Effect of carvedilol on the production of reactive oxygen species by HL-60 cells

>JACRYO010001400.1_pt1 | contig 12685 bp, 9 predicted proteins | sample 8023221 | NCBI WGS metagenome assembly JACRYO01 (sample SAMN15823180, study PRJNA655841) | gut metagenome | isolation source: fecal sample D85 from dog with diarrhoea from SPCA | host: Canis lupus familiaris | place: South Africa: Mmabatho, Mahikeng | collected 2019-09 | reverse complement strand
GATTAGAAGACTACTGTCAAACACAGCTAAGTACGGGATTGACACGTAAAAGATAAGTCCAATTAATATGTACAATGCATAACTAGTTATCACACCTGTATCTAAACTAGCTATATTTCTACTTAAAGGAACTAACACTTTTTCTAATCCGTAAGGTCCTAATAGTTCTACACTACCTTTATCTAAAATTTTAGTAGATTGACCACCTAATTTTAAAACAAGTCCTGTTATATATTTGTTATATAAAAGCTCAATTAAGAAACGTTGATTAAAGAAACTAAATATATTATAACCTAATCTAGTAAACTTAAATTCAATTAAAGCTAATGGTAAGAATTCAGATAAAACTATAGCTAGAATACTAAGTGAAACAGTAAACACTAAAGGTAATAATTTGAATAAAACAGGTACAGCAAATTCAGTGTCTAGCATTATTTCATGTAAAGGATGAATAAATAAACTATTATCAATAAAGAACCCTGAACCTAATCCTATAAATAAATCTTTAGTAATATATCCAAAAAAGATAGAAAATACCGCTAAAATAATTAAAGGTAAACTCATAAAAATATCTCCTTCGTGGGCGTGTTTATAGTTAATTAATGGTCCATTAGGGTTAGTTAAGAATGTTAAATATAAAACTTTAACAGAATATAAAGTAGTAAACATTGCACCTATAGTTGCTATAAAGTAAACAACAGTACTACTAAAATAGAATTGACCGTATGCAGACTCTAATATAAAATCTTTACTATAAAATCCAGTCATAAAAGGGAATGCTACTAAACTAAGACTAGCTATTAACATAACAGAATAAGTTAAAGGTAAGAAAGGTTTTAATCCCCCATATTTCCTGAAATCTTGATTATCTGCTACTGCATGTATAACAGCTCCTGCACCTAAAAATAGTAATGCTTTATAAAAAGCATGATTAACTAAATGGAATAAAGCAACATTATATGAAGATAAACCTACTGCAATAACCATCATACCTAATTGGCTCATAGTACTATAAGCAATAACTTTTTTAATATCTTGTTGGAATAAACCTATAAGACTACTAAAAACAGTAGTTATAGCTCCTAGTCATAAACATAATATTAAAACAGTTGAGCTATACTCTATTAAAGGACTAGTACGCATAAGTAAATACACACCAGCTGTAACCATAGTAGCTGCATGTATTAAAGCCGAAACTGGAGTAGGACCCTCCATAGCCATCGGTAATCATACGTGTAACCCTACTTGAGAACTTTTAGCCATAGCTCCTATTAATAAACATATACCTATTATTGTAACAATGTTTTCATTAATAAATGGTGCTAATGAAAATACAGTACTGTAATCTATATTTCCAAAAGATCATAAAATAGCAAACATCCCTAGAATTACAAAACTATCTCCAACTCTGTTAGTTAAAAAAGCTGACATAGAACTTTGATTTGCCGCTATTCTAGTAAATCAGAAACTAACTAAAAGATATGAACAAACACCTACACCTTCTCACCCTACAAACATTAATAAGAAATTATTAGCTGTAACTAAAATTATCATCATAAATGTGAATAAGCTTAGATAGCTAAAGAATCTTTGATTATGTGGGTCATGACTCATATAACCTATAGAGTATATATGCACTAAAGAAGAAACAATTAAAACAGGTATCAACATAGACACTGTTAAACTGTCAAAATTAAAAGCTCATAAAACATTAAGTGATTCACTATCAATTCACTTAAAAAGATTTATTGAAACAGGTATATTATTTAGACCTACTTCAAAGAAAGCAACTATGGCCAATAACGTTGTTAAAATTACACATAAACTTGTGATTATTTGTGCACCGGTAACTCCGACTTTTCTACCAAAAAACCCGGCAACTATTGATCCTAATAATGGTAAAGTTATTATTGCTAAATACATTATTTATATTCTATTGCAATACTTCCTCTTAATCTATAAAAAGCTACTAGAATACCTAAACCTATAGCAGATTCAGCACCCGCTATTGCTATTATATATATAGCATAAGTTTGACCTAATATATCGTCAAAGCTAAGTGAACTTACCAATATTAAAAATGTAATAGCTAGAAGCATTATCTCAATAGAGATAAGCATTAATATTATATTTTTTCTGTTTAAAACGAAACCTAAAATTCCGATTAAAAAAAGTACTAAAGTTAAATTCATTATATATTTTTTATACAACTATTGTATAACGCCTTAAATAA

OBJECTIVES: The generation of reactive oxygen species (ROS) by phagocytes is one of the irreplaceable microbicidal tools of innate immunity. It has been reported in our previous studies that short-term treatment by carvedilol ex vivo inhibits ROS generation. The purpose of this study was to investigate the long-term effect of carvedilol on phagocytes. METHODS: Human leukemia HL-60 cells differentiated into granulocyte-like cells were used as the model. Final concentrations of carvedilol were 0.1-100 mu mol/l. The production of ROS by HL-60 cells was measured using luminol-enhanced chemiluminescence (CL). RESULTS: Carvedilol in concentrations 0.1-10 mu mol/l did not exhibit any toxic effect on cells (measured using bioluminescent bacteria Photorhabdus luminescens subsp. thracensis). One hour's treatment with 10 mu mol/l carvedilol significantly decreased both spontaneous and activated CL of cells. Conversely, no inhibitory effects on CL were observed in 10 mu mol/l carvedilol after 48 h incubation; lower concentrations of carvedilol even slightly increased the CL activity of HL-60 cells. A significant increase in spontaneous CL activity was detected in cells incubated with 10 mu mol/l carvedilol in comparison with the control. Powerful antioxidative properties of carvedilol against peroxyl radical (ORAC assay) were proved. No scavenging of nitric oxide (electrochemical method) was observed. CONCLUSIONS: Long-term influence of carvedilol can induce an increase in the generation of phagocyte-derived ROS and potentially also other inflammatory mediators. The increased ROS production is compensated for by antioxidative properties of carvedilol although the increased production of inflammatory mediators could affect the proper function of immune system.